Upwork rebrands as the future of work evolves

The freelance platform is out with a new campaign and brand identity.

Upwork has rebranded and launched a campaign to seize on the rise of remote and distributed work during the COVID-19 pandemic.

The freelance platform released a new visual identity and tagline, “The World’s Work Marketplace,” along with a 3-minute brand film on Tuesday to highlight its new look.

The film, called “Up We Go,” is inspired by real freelancers and customers who have used Upwork to change their careers or businesses for the better. The film is split into 60- and 30-second segments that will run across TV, digital and social media, out of home, streaming audio and podcasts in the U.S.

“We’re in this big, once-in-a-lifetime shift in how people are working because of the pandemic, and all signs are there's no going back to the old way of working,” said Amanda Leach-Rouvi, VP of integrated marketing at Upwork.

Despite the increased pace of vaccinations and reopenings in the U.S., Upwork believes freelance and distributed work is here to stay, as large companies recognize the benefits of scaling up and down by tapping into a global, on-demand network. Seven out of 10 hiring managers that used freelance talent during the pandemic plan to continue doing so in the future, according to Upwork research.

Employees are leaning into the change, too. According to Upwork, 60% of the 9.5 million Americans who turned to freelancing during the pandemic agreed “no amount of money would convince them to go back to a traditional, full-time job,” Leach-Rouvi said.

“That led us to the realization that we need to rebrand the company to harness this moment and change in work,” she added.

The campaign, developed with creative agency Alto, features the talent and businesses that use Upwork to emphasize its engagement with both groups. The film highlights characters including a graphic designer in London who moves to Italy to be with his partner, and a Silicon Valley software engineer who moves to the Pacific Northwest with his family for a better work-life balance.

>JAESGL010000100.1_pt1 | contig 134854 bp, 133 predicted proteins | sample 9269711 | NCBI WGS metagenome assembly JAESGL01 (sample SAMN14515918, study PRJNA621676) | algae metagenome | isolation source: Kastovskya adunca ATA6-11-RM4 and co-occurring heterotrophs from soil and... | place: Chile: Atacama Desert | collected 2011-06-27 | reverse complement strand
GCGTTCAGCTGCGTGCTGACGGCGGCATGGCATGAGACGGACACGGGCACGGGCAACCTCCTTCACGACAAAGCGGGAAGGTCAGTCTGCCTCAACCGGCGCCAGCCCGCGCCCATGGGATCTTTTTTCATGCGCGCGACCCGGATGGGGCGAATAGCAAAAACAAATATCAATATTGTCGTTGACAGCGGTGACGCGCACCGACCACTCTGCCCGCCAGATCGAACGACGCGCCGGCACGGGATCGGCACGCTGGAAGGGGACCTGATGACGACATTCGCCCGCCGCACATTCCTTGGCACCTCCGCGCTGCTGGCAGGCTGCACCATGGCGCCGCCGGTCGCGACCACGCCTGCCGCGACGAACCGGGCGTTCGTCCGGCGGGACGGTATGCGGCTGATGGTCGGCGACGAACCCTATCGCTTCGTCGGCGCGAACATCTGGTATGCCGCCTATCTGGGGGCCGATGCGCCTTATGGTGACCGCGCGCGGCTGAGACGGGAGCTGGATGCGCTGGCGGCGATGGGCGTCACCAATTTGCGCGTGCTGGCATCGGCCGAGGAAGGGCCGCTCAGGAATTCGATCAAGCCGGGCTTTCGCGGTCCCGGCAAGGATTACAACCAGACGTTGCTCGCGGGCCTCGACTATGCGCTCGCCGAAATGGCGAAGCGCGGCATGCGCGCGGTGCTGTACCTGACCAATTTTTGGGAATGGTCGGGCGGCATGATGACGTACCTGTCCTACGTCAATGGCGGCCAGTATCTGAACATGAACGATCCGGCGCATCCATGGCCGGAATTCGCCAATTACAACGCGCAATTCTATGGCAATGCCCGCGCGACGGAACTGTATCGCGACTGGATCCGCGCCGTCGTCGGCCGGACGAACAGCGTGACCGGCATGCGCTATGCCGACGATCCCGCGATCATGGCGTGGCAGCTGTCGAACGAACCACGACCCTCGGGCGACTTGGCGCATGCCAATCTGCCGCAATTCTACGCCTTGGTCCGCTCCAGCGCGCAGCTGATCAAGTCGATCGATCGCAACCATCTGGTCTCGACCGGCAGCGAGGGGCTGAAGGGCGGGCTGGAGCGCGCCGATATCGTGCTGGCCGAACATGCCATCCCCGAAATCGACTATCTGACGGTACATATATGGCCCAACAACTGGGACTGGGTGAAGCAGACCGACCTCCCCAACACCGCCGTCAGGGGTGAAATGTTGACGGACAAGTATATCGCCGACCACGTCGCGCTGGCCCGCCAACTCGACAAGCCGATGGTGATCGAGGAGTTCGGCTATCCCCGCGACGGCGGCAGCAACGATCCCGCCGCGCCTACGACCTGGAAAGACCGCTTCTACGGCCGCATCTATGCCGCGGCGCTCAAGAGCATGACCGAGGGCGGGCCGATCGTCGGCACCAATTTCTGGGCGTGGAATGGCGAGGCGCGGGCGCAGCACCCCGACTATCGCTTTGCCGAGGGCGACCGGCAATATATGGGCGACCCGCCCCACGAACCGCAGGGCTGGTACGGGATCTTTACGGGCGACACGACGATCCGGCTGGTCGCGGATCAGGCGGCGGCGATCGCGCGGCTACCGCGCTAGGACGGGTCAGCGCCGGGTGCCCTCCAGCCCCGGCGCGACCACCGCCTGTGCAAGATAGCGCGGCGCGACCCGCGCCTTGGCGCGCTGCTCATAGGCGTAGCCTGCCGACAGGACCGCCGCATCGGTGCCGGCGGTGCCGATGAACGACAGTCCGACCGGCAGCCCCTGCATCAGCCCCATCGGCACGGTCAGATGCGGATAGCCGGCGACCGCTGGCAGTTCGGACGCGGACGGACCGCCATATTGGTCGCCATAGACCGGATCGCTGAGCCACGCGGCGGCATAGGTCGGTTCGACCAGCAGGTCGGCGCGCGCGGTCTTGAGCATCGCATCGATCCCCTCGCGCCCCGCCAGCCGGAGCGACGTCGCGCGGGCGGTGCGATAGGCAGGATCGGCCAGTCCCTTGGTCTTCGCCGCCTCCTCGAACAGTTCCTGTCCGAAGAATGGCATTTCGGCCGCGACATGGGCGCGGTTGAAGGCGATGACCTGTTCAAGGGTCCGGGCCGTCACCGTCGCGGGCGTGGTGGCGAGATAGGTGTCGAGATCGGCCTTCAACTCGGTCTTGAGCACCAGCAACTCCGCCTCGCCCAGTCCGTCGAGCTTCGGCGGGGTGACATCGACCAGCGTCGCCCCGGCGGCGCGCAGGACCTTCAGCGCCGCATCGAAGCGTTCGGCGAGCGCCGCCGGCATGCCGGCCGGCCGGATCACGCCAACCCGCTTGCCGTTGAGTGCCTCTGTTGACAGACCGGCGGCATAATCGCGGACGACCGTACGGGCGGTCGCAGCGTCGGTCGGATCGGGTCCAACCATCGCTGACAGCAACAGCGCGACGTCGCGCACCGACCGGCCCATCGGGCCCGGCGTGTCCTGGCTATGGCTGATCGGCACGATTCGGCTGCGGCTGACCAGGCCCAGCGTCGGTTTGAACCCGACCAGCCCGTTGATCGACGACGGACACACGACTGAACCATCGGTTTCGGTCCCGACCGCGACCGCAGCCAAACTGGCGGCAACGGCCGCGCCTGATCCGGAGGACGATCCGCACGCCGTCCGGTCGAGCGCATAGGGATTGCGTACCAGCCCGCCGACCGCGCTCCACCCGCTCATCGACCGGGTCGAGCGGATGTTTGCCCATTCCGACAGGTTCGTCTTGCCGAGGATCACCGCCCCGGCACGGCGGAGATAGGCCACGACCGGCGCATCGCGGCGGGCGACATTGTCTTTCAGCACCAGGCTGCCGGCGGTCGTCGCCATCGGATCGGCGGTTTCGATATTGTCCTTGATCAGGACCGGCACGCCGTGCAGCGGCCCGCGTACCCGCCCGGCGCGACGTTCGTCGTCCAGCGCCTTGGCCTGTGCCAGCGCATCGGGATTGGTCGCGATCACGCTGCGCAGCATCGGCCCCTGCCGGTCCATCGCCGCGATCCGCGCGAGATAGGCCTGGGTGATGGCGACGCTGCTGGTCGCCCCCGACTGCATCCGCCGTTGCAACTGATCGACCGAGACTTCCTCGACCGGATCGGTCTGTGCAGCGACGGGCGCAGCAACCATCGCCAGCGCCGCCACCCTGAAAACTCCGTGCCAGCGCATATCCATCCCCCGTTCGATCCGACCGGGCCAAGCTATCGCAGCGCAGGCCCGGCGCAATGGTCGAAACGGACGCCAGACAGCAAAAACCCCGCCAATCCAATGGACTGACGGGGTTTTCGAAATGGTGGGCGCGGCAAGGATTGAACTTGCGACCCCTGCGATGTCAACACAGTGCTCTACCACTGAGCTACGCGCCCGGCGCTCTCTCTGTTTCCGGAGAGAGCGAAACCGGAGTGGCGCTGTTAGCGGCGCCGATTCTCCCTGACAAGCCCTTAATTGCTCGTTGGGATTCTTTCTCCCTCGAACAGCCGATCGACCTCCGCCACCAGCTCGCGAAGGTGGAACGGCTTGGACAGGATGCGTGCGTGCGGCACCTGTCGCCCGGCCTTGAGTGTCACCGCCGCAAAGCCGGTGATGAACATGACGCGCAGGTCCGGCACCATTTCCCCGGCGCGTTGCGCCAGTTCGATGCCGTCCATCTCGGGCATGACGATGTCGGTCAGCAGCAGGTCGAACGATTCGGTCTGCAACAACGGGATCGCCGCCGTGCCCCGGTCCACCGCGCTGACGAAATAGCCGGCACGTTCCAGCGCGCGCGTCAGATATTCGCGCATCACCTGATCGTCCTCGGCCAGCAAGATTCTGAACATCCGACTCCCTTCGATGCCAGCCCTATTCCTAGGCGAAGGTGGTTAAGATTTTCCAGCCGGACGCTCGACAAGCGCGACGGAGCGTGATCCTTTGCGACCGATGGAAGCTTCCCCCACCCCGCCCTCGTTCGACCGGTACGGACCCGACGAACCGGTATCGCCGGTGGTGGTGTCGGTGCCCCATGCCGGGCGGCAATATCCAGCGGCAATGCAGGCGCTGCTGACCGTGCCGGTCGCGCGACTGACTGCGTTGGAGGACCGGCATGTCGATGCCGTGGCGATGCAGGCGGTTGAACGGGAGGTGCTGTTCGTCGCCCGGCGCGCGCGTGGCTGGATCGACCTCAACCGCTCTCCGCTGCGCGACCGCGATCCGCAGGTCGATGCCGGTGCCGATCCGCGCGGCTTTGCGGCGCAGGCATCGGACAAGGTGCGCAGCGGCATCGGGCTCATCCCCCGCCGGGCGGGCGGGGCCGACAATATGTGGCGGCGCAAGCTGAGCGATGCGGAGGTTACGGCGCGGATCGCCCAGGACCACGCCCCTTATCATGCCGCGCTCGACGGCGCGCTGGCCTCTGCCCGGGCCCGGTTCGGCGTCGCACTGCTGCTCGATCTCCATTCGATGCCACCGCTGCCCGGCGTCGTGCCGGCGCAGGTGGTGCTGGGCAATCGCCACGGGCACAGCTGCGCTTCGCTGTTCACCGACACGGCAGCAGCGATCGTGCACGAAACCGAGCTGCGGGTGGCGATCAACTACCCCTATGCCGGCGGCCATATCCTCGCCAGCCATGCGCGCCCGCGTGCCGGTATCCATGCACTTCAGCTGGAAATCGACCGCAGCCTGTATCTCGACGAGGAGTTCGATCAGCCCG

“Our marketplace is designed to help customers build long-lasting relationships,” Leach-Rouvi said. “That’s different from other solutions that are more transactional and commoditize independent talent.”

Launched in 2015, Upwork wanted to reposition itself as a “modern, fresh, warm and optimistic” brand, complete with a new logo, color palette, font and illustrations.

The rebrand will be followed by soon-to-be-announced product updates to Upwork’s platform.

Upwork’s customers include small, independent companies as well as 30% of the Fortune 100, some of which are starting to embed the platform into their global workforces. Leach-Rouvi pointed to a CMO, for example, who uses Upwork to tap into a global network of freelancers to run a 24/7 marketing organization.

“The scale and efficiency of that model is pretty incredible,” she said. “Whatever the goal or vision is, they can scale up, hiring skills they may not have on the team or can’t access in the market, and then get that work done.”

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